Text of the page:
Category: sexual orientation discrimination

Hobby Lobby in Center of Another Controversial Debate Regarding a Transgender Employee

Meggan Sommerville worked for Hobby Lobby in Aurora, Illinois as a frame shop manager for sixteen years. In 2010, Sommerville underwent a transition and legally changed her identity and gender to female. Though she claims her co-workers were relatively positive of the process, Sommerville claims management began discriminating against her for being a transgender woman.

In 2011, Sommerville began her lawsuit against Hobby Lobby with the Illinois Department of Human Rights because the craft chain refused to allow her to use the women’s restroom facility. Instead, the company insisted she continue to use the men’s facilities.

Sommerville had to wait until the men’s restroom was empty before she would enter. On one occasion, Sommerville could not wait and she used the female restroom. She was disciplined immediately. Though the suit was initially dismissed, it was reinstated by the Human Rights Commission.

According to the pending suit, the management at Hobby Lobby informed Sommerville that unless she “undergo genital reconstructive surgery” she would not receive “equal treatment as a female employee.” When Sommerville was caught in the women’s restroom, she felt like she was getting written up for merely acting her appropriate gender.

Because she was barred from using the gender appropriate restroom, Sommerville was diagnosed with Fibromyalgia, bladder problems, and dehydration because she had limited fluid intake. Further, the complaint alleges that Hobby Lobby’s policies resulted in Sommerville’s “over-anxiousness, embarrassment, shame, depression, anxiety, emotional distress, feelings of helplessness,” as well as a sleeping troubles.

Hobby Lobby is asserting the same conservative ideologies used in the infamous Supreme Court decision.

Image Source: thenation.com

 

Made to Wear a Homophobic Slur

Sixteen year old Tyler Brandt began working at Taco John’s in Yankton, South Dakota. Like most teenagers, Brandt was looking for a run of the mill summer job. But then, things got degrading, humiliating, and discriminatory.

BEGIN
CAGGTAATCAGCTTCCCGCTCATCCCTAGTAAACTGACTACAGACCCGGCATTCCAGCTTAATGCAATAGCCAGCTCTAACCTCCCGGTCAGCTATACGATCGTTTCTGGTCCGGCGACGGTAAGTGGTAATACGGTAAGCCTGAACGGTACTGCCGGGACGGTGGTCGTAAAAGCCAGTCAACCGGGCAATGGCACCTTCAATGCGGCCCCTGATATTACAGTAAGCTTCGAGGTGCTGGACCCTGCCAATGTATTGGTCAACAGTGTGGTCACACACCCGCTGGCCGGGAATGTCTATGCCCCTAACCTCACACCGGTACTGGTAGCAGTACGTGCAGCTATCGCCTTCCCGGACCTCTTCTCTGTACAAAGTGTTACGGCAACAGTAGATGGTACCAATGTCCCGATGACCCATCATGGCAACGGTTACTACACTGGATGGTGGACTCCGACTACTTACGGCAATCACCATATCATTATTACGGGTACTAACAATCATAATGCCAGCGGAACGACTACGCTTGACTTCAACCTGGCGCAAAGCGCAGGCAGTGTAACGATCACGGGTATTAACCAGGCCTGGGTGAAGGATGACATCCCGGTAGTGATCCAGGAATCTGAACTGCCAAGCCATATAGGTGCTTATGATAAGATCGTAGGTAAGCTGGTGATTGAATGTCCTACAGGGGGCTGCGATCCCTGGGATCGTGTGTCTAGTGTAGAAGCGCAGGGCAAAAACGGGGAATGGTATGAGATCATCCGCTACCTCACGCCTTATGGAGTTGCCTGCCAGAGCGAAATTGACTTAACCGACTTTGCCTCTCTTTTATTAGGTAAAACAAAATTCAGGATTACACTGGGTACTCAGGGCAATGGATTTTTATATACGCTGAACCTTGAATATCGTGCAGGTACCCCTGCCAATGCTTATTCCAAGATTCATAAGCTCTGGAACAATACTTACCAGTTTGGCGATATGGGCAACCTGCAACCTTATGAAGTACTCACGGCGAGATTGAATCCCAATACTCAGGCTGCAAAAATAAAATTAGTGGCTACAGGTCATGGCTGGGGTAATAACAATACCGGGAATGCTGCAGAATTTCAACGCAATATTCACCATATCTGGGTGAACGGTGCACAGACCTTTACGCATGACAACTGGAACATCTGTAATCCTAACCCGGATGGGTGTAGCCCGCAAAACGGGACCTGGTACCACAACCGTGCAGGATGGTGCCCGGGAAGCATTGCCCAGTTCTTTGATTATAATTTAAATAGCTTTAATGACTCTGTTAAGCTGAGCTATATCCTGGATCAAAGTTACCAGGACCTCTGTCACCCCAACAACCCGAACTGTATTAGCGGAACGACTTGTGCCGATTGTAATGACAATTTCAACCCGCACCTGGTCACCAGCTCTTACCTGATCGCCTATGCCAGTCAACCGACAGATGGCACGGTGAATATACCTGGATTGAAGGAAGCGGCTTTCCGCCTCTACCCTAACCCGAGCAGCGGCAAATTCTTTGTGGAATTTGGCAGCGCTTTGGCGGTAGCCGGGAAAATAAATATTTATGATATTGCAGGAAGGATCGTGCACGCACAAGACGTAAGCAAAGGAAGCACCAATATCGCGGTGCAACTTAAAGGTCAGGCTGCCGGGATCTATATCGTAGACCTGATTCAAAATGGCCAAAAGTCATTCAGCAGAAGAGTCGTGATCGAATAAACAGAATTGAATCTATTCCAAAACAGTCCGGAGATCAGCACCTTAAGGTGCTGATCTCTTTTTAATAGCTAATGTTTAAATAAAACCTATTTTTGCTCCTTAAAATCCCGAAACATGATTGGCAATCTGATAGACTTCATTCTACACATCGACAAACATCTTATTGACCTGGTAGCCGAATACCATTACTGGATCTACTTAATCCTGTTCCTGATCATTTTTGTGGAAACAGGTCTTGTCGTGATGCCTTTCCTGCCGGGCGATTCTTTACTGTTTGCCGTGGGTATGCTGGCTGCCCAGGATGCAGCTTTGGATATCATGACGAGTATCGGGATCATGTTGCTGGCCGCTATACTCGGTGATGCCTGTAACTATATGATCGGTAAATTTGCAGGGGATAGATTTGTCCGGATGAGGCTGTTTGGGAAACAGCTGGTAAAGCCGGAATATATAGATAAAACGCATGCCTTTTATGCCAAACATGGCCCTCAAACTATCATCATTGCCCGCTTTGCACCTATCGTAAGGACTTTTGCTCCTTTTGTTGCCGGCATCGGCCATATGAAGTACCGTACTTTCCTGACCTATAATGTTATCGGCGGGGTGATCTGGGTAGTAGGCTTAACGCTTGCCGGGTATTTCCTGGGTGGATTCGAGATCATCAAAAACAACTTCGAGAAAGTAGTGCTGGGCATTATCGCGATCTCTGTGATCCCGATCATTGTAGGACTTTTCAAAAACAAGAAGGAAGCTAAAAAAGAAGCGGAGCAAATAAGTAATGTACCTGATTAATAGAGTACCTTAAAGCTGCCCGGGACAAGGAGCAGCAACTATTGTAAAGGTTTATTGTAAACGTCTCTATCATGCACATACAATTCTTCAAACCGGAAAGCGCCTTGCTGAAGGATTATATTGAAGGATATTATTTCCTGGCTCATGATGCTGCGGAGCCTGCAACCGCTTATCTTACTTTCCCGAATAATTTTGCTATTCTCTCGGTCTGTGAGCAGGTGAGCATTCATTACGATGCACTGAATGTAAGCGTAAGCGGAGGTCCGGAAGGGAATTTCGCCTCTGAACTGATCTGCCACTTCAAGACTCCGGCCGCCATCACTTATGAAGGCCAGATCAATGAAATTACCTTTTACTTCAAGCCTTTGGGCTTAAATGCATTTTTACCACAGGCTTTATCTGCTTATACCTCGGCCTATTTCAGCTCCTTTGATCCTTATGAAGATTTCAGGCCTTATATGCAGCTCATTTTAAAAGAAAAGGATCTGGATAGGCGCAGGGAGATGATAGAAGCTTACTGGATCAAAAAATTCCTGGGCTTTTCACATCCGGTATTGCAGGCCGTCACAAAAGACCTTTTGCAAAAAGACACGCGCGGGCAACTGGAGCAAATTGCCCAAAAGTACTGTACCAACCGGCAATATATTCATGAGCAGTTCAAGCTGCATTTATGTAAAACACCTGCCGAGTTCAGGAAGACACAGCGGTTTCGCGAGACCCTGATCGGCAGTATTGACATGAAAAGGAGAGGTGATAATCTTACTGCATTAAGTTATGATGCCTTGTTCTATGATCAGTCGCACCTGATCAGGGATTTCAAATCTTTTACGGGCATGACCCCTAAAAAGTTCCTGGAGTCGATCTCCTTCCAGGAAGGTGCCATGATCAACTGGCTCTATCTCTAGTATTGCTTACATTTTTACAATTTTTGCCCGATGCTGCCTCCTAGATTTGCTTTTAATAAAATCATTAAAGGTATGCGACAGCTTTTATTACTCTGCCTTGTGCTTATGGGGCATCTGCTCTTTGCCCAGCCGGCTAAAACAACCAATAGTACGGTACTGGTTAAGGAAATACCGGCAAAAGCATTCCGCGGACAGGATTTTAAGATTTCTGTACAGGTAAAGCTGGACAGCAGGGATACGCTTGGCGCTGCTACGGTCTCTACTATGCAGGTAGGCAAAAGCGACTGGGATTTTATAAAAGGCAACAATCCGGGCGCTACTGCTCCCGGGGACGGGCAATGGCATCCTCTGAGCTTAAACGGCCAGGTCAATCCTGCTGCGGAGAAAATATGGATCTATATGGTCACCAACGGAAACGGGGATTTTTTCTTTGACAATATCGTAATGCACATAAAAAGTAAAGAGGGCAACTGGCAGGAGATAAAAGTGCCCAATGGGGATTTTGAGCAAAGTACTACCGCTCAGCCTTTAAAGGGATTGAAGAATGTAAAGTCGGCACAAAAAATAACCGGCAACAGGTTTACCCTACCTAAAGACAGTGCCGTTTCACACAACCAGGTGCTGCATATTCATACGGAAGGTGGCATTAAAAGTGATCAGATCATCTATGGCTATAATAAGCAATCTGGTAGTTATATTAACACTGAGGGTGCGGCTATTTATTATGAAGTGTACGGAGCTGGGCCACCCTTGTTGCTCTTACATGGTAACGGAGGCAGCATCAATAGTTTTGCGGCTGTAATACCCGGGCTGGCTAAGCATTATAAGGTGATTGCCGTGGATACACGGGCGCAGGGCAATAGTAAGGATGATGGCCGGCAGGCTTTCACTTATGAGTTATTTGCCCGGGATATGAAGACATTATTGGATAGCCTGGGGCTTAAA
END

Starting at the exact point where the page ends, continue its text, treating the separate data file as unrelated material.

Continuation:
According to a store manager, John Scott, employees at Taco John’s are typically assigned “humorously-degrading nicknames” to be worn as name tags. However, the name tags are never mandatory to wear.

Brandt’s nickname was “Gaytard” because he’s homosexual. Thought Scott claims the name tags were never compulsory, Brandt alleges that his manager (not John Scott, but rather another member of management) forced him to wear the name tag.

Brandt continues, “I put it on because I didn’t want to upset him and I felt that if I did do anything to upset him, it would cause me to lose my job because he’d be looking for ways to fire me.”

When a customer came in, Brandt attempted to remove the name tag while he helped the guest, but the manager berated him to put the tag back on. The manager order Brandt to wear the name tag for his entire shift, even to help customers.

Brandt tried to keep the name tag hidden, but then the manager would shout the derogatory nickname across the restaurant. Subsequently, customers witnessed the name calling. Brandt then quit, but kept the nametag for proof.

But when John Scott retells the story, the details are significantly different. According to management, Brandt chose “Gaytard” as his own nickname, and asked the manager in question to make the nametag for him. The manager did not instigate the situation, but rather, acquiesced to Brandt’s requests.

In response, Brandt questioned, “Do you really think I’d want to go around making a mockery of who I am?”

Taco John’s corporate offices condemned the behavior and said it will not investigate the claims since the Yankton, South Dakota location is a franchise.

Souce: ABC Kelo

Extending FMLA to Same Sex Partners

same sex coupleA proposal was on the table from the federal Labor Department to extend eligibility for the Family and Medical Leave Act to same sex couples. This extension in eligibility would affect same sex couples regardless of whether or not the state they reside in recognizes their marriage.

“Under proposed revisions, the FMLA will be applied to all families equally, enabling individuals in same-sex marriages to full exercise rights and fulfill their responsibilities to their families,” said Labor Secretary Thomas E. Perez.

However, the rights afforded under FMLA for same sex couples must still operate within its original scope, therefore, can only be extended to private-sector employees.

In light of the recent United States v. Windsor decision, homosexual couples married in states where it is legal, though it is not their home state, must receive the same legal benefits a heterosexual couple retains upon marriage. The exceptions are social security and veteran benefits.

According the Department of Labor’s website today, the definition of spouse now includes same sex or common law marriages that were legally entered into in a state that recognizes said marriages.

Source: Washington Post

Image Source: komonews.com